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Tuesday, Aug. 22, 2023



Jay Chochran, GREEN’s coordinator, at New Horizons Independant Living Center.

Used items can help people in need

In 25 years of going into homes as an occupational therapist, Janet Dreier has seen – and continues to see – people struggle – people who need a piece of medical equipment that would let them continue living independently. There are just so many things insurance doesn’t pay for,” Dreier said. “Right now, Medicare doesn’t pay for bedside commodes. They quit paying for potty chairs. People need to take care of themselves to be independent.”

But Dreier has seen first-hand what the GREEN program does. As part of the New Horizons Independent Living Center in Shreveport, GREEN (Giving Recycled/Reusable Equipment for Everyday Needs) takes in donated medical equipment, then gives a particular piece of equipment to someone who needs it. The program services 29 North Louisiana parishes.

“You can tell when people are happy to give something away,” Dreier said. “You walk out (of New Horizons) and they will say, ‘Call us if you ever need anything. We will help you if we have the equipment’.”

Receiving a piece of equipment doesn’t cost the person in need anything. Nor does it cost the person donating the equipment.

“Somebody will donate a wheelchair or a walker,” said Jay Cochran, GREEN’s coordinator. “We take all donations of medical equipment (as well as monetary donations). If they are able to get here, they bring it to us. If they are not able to get it here, we try to find a way of getting it picked up and brought to us. We clean up (the equipment) and make sure it’s safe to use, and functional. Then, we get the equipment to the consumer who needs it.”

Often, people learn their insurance doesn’t pay for a particular piece of equipment. That’s where the GREEN program is particularly beneficial.

“Especially for people who are low-income who don’t have the money to run out and purchase a $140 shower bench or equipment like that. It can vary from $100-$300, depending on what you need.”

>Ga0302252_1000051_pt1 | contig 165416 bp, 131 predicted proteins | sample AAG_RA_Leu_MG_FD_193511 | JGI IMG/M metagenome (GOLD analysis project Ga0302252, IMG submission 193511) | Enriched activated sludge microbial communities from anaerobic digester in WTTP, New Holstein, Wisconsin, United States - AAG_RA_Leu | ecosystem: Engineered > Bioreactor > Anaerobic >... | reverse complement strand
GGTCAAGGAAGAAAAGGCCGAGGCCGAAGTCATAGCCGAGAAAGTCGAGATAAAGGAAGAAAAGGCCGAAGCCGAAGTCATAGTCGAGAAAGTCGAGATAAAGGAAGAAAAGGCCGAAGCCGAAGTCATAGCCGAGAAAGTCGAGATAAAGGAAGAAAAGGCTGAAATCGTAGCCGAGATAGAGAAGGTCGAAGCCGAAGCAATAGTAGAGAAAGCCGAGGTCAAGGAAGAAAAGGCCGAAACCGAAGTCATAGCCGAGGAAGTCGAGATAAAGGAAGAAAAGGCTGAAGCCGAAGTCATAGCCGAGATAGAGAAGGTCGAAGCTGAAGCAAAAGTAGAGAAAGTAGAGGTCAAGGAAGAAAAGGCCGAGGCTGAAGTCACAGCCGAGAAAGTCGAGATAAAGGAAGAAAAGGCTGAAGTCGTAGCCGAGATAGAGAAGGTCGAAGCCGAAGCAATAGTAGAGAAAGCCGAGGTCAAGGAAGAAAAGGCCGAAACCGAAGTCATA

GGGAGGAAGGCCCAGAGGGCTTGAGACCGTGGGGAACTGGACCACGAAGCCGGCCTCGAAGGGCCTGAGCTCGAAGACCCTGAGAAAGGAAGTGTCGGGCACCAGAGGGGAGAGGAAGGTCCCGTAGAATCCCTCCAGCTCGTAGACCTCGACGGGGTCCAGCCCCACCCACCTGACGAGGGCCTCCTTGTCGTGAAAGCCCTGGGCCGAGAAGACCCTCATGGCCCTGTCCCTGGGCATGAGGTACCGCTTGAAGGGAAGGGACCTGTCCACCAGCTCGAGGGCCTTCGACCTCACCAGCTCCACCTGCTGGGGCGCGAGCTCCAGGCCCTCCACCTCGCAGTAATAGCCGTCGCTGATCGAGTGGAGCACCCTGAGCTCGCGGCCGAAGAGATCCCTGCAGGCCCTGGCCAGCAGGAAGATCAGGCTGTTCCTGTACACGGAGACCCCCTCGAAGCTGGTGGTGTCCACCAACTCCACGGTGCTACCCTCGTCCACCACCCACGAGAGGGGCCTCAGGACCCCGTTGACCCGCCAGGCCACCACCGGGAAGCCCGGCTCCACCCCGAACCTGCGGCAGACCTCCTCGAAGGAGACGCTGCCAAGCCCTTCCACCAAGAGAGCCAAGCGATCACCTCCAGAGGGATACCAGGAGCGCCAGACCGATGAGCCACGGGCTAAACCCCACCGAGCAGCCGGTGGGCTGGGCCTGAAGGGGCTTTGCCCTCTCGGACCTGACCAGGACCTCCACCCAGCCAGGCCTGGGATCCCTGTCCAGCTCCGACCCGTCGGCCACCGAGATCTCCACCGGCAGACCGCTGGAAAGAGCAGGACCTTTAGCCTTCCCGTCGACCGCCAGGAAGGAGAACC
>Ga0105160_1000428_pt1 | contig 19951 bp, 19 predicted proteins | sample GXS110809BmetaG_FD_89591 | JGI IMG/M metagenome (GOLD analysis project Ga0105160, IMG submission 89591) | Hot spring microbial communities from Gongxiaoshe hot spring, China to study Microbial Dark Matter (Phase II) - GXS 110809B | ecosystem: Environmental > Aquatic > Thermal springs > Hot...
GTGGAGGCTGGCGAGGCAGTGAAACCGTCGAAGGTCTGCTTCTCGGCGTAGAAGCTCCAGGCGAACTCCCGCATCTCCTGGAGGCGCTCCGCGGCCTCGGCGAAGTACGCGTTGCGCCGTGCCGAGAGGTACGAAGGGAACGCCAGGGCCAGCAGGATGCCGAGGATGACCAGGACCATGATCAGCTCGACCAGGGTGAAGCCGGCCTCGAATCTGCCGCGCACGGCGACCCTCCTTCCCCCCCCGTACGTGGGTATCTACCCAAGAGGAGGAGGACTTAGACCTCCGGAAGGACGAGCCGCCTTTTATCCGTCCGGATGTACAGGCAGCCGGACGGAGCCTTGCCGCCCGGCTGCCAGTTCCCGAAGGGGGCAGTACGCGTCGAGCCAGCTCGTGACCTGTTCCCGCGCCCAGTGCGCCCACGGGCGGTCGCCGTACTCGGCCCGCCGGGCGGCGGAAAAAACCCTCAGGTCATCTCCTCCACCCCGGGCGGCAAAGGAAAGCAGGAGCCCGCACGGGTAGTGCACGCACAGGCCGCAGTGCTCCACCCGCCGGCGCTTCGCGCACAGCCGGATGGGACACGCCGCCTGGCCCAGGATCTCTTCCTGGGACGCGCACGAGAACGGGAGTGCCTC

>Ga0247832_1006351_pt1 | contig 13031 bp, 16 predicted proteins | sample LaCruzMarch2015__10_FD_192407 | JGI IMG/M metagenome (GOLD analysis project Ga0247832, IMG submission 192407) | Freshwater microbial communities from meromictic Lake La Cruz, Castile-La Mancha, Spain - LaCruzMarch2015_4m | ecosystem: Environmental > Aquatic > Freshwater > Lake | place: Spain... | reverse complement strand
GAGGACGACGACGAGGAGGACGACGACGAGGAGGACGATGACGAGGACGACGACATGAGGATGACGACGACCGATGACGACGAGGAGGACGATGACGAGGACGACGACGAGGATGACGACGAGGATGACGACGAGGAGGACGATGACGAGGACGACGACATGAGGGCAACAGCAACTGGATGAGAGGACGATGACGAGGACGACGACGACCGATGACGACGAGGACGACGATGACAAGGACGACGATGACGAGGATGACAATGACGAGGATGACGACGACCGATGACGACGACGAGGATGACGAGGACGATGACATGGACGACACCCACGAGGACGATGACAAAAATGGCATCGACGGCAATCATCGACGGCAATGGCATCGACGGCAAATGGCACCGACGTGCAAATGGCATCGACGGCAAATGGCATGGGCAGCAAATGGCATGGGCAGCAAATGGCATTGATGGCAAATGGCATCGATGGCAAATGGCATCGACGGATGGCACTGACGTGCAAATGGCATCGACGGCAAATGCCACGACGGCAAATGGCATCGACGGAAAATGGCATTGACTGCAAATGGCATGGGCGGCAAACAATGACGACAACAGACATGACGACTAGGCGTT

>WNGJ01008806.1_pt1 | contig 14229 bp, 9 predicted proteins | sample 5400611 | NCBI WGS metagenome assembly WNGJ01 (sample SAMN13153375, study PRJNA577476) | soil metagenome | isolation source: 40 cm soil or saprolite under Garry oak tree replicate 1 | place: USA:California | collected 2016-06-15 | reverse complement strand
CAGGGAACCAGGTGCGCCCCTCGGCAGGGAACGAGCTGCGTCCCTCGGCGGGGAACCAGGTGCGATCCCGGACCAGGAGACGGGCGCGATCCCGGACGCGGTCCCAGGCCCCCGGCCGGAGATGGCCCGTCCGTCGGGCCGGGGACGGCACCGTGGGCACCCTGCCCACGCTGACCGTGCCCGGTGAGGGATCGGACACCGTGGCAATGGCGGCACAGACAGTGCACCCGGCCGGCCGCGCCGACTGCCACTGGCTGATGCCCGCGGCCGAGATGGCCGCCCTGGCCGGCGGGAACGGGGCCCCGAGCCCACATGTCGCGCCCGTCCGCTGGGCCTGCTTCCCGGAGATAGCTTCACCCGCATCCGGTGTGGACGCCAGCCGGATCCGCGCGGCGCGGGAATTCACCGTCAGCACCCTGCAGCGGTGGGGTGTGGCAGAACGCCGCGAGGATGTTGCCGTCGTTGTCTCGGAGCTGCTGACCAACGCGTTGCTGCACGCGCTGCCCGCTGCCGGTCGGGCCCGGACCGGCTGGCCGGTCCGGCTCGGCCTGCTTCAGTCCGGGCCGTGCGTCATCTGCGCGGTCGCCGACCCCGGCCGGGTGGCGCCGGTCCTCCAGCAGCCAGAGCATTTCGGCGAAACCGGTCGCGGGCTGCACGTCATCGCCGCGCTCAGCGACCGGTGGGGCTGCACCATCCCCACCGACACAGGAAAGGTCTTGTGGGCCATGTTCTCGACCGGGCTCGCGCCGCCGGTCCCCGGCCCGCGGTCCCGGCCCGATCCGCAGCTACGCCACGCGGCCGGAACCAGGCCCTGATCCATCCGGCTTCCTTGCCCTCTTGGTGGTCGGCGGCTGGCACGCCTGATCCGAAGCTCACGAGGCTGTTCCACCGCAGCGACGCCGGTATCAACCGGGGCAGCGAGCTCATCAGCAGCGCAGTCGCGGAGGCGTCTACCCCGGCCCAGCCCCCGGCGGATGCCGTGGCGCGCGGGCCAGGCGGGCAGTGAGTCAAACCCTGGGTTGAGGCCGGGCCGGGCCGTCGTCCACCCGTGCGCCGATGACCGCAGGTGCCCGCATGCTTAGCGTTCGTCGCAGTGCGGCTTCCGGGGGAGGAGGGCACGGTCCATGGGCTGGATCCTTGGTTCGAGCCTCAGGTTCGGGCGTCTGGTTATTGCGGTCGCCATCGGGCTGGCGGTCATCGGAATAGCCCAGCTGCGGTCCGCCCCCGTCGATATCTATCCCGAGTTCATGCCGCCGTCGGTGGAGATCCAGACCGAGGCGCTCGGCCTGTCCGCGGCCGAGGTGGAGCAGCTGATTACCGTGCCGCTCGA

Cochran says New Horizons, founded in 1984, is state and federally funded. He says each state must have at least one independent living center and that New Horizons is one of three centers in Louisiana.

“That’s what OT is about – training (people) how to use the equipment,” Dreier said. “But if they don’t have the equipment, they’re stuck taking a sponge bath. Or they don’t have the right walker to walk into the narrow doorway. Maybe they need a rollator with a seat on it because they need to carry their food from the kitchen to the living room or the dining room table, but they can’t carry it without putting it on something to push it.”

For Cochran, helping people with disabilities is more than a job. Born with arthrogryposis – described by John Hopkins Medical Center as “a number of conditions which affect the joints” – Cochran is disabled.

“Because of Shriners Hospital, I’ve gone through many surgeries, and I am able to walk a little bit. I use a cane, and I also use a wheelchair.”

And Cochran’s disability makes what he does incredibly gratifying.

“It’s very rewarding, not only for me to be able to give (equipment) out, but for the person who donates it. All they want is for it to go to good use. They don’t sell it. They don’t want to profit off it, and they don’t want anybody else to profit off it. They just want to genuinely help somebody.”

If you would like to learn more about the GREEN program – and how you can donate or request a piece of medical equipment – you may visit www.nhilc.org.


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